Nov. 19 (Bloomberg) -- Nigeria’s annual inflation rate rose for the first month in four to 11.7 percent in October after the country’s worst floods in decades washed away farms and food stores.
Inflation in africa’s largest-oil producer accelerated from 11.3 percent in September, the Abuja-based National Bureau of Statistics said today in an e-mailed report. The median estimate of 13 economists surveyed by Bloomberg was 11.4 percent. Prices rose 0.9 percent in the month.
Food prices, the biggest component of the consumer price index, rose 11.1 percent in October from a year earlier compared with 10.2 percent in September, the Abuja-based statistics agency said in the report today. “The higher food prices continue to reflect the impact of recent floods,” on food production and the “difficulty of moving food products to markets across the country.”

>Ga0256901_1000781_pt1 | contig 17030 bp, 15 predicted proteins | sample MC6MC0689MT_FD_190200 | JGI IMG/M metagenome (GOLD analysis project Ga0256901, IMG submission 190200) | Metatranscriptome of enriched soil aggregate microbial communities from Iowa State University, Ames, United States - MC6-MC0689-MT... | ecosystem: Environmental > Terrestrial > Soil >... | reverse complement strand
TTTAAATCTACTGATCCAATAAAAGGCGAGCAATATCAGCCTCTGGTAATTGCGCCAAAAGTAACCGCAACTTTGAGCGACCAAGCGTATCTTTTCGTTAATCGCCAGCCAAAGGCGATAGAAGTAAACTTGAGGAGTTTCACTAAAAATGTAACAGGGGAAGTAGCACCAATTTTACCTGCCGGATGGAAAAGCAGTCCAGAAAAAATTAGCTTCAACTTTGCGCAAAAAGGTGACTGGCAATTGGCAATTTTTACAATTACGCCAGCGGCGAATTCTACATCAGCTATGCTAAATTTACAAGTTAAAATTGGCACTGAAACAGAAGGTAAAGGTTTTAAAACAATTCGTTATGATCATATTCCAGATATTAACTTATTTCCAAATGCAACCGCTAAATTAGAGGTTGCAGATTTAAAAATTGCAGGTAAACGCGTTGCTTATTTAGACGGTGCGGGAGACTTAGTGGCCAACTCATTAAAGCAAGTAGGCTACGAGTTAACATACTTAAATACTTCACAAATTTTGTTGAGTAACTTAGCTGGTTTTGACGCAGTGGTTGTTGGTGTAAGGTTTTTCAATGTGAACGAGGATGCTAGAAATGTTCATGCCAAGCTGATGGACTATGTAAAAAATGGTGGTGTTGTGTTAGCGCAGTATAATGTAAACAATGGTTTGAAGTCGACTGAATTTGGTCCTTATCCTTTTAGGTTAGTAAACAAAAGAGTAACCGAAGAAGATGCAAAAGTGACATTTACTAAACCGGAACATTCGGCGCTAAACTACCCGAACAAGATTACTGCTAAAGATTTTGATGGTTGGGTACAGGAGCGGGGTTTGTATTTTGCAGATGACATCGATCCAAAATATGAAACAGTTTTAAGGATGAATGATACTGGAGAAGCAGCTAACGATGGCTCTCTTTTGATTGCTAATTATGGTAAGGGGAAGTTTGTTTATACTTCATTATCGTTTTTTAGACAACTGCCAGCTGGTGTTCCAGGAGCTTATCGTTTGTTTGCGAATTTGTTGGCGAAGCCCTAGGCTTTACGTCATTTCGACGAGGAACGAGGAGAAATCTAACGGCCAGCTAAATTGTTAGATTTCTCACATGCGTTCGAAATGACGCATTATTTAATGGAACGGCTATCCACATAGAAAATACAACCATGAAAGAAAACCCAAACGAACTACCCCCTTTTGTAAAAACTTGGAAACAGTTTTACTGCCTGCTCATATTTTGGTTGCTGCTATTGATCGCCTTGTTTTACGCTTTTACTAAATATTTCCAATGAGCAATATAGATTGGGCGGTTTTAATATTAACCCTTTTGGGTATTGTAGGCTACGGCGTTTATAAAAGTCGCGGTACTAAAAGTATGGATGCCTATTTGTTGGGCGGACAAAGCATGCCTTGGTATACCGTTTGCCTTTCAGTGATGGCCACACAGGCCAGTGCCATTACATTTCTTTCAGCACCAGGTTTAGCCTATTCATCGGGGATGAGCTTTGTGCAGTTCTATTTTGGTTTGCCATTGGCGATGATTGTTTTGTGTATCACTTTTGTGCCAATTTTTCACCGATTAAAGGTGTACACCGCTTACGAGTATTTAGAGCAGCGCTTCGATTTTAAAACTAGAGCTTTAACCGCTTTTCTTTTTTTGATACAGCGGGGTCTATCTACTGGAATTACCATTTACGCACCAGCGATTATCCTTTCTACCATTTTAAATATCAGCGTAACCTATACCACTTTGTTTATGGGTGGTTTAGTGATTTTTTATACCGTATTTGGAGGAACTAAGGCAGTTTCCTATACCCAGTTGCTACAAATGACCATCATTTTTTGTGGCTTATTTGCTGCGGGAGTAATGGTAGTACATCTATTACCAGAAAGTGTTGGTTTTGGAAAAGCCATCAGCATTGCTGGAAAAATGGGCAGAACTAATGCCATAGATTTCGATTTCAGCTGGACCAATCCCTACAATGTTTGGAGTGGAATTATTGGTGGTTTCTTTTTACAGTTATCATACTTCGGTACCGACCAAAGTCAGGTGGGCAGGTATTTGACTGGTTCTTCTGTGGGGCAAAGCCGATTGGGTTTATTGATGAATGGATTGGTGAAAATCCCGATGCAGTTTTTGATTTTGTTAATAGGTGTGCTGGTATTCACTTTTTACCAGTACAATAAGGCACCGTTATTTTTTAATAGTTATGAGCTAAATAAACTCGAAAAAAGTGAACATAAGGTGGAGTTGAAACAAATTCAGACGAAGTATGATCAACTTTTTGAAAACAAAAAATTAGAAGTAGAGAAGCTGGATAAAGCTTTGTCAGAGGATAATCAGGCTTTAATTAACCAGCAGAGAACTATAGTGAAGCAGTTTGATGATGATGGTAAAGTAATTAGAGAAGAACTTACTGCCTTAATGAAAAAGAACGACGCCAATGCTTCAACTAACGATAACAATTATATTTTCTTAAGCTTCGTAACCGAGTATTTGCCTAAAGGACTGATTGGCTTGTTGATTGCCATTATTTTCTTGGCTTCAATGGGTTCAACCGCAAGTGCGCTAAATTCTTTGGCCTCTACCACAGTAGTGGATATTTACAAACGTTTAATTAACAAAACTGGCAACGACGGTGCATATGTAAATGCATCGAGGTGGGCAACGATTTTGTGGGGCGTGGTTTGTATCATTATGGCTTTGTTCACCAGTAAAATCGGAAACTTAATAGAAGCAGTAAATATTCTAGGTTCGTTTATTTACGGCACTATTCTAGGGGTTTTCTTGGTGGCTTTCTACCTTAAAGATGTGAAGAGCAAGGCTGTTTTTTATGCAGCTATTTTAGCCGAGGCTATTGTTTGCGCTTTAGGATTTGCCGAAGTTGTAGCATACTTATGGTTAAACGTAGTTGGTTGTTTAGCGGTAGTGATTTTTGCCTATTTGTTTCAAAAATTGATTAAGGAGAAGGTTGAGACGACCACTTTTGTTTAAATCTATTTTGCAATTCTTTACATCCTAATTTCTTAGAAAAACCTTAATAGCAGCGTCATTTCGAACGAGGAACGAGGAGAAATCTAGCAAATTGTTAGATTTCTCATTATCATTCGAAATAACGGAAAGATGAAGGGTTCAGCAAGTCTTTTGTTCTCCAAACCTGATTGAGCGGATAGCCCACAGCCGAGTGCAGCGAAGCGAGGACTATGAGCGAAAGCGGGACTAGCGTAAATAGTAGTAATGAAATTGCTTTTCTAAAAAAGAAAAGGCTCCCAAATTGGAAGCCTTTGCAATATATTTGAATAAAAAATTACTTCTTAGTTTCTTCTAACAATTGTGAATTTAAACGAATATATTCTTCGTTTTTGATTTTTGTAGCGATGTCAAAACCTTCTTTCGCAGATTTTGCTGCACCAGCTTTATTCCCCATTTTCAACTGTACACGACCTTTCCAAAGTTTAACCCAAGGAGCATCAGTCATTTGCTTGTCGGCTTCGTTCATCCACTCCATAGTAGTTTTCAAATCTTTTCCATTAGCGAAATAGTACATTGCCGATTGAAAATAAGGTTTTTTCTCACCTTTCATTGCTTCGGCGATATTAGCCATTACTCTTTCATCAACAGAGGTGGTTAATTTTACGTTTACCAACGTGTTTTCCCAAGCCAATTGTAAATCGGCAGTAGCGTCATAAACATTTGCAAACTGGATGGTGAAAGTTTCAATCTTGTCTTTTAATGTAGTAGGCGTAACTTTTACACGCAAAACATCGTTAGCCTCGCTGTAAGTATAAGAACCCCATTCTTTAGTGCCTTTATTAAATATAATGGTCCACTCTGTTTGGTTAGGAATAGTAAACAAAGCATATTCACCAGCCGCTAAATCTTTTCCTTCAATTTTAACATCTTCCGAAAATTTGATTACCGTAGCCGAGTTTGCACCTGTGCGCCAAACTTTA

Nigeria’s two biggest rivers, the Niger and the Benue, overflowed their banks as dams let out water following heavy rains, killing 363 people, displacing 2.2 million and affecting almost 8 million people from July to Oct. 31, according to the National Emergency Management Agency. Farming communities along the river banks saw the worst damage.
Agricultural output, which accounts for about 40 percent of gross domestic product, will fall this year due to the impact of the floods, Central Bank of Nigeria Governor Lamido Sanusi said Nov. 15.
The inflation rate remains above the central bank target of below 10 percent. The Monetary Policy Committee left the benchmark interest rate unchanged at a record high 12 percent this year to help support the naira. The rate has stayed below the bank’s forecast of a peak of as much as 15 percent after President Goodluck Jonathan reduced gasoline subsidies in January.
“What we’ve seen in recent months is the steady decline in consumer prices, in year on year inflation, and we still expect this trend to persist in the medium term,” Samir Gadio, an emerging-markets strategist at Standard Bank Group Ltd. in London, said by phone Nov. 14.
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